By Ljubiša Stanković, University of Montenegro, Montenegro, firstname.lastname@example.org | Danilo Mandic, Imperial College London, UK, email@example.com | Miloš Daković, University of Montenegro, Montenegro, firstname.lastname@example.org | Miloš Brajović, University of Montenegro, Montenegro, email@example.com | Bruno Scalzo, Imperial College London, UK, firstname.lastname@example.org | Shengxi Li, Imperial College London, UK, email@example.com | Anthony G. Constantinides, Imperial College London, UK, firstname.lastname@example.org
The area of Data Analytics on graphs deals with information processing of data acquired on irregular but structured graph domains. The focus of Part I of this monograph has been on both the fundamental and higher-order graph properties, graph topologies, and spectral representations of graphs. Part I also establishes rigorous frameworks for vertex clustering and graph segmentation, and illustrates the power of graphs in various data association tasks. Part II embarks on these concepts to address the algorithmic and practical issues related to data/signal processing on graphs, with the focus on the analysis and estimation of both deterministic and random data on graphs. The fundamental ideas related to graph signals are introduced through a simple and intuitive, yet general enough case study of multisensor temperature field estimation. The concept of systems on graph is defined using graph signal shift operators, which generalize the corresponding principles from traditional learning systems. At the core of the spectral domain representation of graph signals and systems is the Graph Fourier Transform (GFT), defined based on the eigendecomposition of both the adjacency matrix and the graph Laplacian. Spectral domain representations are then used as the basis to introduce graph signal filtering concepts and address their design, including Chebyshev series polynomial approximation. Ideas related to the sampling of graph signals, and in particular the challenging topic of data dimensionality reduction through graph subsampling, are presented and further linked with compressive sensing. The principles of time-varying signals on graphs and basic definitions related to random graph signals are next reviewed. Localized graph signal analysis in the joint vertex-spectral domain is referred to as the vertex-frequency analysis, since it can be considered as an extension of classical time-frequency analysis to the graph serving as signal domain. Important aspects of the local graph Fourier transform (LGFT) are covered, together with its various forms including the graph spectral and vertex domain windows and the inversion conditions and relations. A link between the LGFT with a varying spectral window and the spectral graph wavelet transform (SGWT) is also established. Realizations of the LGFT and SGWT using polynomial (Chebyshev) approximations of the spectral functions are further considered and supported by examples. Finally, energy versions of the vertex-frequency representations are introduced, along with their relations with classical timefrequency analysis, including a vertex-frequency distribution that can satisfy the marginal properties. The material is supported by illustrative examples.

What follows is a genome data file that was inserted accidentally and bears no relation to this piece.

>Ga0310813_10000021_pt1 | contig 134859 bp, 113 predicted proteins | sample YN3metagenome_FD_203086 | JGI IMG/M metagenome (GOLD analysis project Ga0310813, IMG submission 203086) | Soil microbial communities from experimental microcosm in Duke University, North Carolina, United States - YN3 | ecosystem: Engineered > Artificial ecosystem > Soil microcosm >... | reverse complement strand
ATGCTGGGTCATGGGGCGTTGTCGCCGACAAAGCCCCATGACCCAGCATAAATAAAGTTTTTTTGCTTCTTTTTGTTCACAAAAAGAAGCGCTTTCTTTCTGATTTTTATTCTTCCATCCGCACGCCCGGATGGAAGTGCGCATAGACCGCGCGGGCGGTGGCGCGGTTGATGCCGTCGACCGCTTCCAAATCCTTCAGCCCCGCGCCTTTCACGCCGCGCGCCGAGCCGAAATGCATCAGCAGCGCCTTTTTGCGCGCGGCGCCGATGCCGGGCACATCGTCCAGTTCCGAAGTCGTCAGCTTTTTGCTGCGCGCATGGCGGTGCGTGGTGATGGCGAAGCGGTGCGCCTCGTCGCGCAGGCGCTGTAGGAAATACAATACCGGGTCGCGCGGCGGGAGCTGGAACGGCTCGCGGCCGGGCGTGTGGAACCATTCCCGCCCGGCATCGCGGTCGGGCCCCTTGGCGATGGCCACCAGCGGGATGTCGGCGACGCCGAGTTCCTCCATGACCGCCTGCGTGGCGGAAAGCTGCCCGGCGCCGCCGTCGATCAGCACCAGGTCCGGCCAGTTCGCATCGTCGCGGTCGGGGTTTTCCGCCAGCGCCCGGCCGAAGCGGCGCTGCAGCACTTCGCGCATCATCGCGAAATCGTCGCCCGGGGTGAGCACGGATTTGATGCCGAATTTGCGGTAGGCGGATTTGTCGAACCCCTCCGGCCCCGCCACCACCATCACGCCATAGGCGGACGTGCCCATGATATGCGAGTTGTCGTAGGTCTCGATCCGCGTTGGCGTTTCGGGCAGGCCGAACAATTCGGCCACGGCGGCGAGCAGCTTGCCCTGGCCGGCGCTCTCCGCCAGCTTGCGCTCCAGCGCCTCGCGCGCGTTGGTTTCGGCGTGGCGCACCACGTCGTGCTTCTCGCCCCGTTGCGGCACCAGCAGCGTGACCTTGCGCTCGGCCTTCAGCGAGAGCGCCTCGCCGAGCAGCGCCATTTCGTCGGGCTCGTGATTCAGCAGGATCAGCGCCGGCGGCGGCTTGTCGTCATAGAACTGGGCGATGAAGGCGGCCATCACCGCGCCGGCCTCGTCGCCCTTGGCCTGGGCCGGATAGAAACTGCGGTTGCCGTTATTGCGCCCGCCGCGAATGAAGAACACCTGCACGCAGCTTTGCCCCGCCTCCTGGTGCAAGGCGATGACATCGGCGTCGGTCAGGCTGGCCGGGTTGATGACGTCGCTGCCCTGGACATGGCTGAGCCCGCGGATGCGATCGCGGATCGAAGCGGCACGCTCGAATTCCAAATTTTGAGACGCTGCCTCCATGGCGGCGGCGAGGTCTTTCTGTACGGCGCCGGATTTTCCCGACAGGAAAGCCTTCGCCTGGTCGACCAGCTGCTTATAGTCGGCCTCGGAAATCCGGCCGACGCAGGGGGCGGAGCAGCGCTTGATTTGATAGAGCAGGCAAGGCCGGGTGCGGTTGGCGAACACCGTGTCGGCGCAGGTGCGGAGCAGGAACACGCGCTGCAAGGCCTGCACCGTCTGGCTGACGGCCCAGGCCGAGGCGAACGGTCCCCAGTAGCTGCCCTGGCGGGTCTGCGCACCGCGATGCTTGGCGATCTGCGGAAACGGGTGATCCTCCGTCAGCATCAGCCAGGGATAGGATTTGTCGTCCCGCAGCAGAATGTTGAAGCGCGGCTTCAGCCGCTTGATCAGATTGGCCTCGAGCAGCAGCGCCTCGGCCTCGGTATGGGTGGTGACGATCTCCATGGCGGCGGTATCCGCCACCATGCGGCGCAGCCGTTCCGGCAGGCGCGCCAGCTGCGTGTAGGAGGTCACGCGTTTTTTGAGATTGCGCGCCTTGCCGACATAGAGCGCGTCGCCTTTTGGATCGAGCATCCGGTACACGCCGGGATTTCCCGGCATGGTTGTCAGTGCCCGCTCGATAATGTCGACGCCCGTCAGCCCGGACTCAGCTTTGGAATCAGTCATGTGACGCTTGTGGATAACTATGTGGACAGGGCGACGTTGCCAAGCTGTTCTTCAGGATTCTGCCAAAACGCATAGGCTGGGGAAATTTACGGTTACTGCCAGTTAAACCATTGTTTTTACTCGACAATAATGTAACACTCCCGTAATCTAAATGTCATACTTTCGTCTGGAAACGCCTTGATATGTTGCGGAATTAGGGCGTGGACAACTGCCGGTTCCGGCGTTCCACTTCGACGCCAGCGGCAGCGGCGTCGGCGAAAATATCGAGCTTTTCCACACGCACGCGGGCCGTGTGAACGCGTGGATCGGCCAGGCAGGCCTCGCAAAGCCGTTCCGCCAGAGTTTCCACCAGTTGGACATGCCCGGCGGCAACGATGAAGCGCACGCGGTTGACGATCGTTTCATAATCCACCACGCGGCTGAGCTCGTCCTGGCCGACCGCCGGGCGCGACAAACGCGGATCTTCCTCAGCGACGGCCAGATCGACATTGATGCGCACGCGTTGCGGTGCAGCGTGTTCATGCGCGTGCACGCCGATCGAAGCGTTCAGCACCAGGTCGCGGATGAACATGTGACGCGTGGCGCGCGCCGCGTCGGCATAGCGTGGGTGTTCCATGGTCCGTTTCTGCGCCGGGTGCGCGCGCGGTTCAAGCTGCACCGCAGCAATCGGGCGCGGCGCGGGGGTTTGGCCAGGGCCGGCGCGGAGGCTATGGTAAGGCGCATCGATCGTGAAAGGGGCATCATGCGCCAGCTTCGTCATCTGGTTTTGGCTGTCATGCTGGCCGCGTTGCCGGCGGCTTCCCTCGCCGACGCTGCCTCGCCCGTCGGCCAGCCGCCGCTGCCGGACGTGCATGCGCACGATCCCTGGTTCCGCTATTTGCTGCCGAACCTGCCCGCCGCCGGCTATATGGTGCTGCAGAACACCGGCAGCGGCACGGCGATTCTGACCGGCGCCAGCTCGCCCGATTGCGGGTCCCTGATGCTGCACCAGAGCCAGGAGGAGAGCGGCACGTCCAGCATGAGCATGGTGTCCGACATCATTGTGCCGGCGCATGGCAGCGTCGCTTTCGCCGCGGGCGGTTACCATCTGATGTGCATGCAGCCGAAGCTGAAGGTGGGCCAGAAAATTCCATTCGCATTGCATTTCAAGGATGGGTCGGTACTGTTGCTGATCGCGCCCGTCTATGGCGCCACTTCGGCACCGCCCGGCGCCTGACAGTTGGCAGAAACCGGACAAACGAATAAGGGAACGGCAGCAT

The current availability of powerful computers and huge data sets is creating new opportunities in computational mathematics to bring together concepts and tools from graph theory, machine learning and signal processing, creating Data Analytics on Graphs.
In discrete mathematics, a graph is merely a collection of points (nodes) and lines connecting some or all of them. The power of such graphs lies in the fact that the nodes can represent entities as diverse as the users of social networks or financial market data, and that these can be transformed into signals which can be analyzed using data analytics tools. Data Analytics on Graphs is a comprehensive introduction to generating advanced data analytics on graphs that allows us to move beyond the standard regular sampling in time and space to facilitate modelling in many important areas, including communication networks, computer science, linguistics, social sciences, biology, physics, chemistry, transport, town planning, financial systems, personal health and many others.
The authors revisit graph topologies from a modern data analytics point of view, and proceed to establish a taxonomy of graph networks. With this as a basis, the authors show how the spectral analysis of graphs leads to even the most challenging machine learning tasks, such as clustering, being performed in an intuitive and physically meaningful way. The authors detail unique aspects of graph data analytics, such as their benefits for processing data acquired on irregular domains, their ability to finely-tune statistical learning procedures through local information processing, the concepts of random signals on graphs and graph shifts, learning of graph topology from data observed on graphs, and confluence with deep neural networks, multi-way tensor networks and Big Data. Extensive examples are included to render the concepts more concrete and to facilitate a greater understanding of the underlying principles.
Aimed at readers with a good grasp of the fundamentals of data analytics, this book sets out the fundamentals of graph theory and the emerging mathematical techniques for the analysis of a wide range of data acquired on graph environments. Data Analytics on Graphs will be a useful friend and a helpful companion to all involved in data gathering and analysis irrespective of area of application.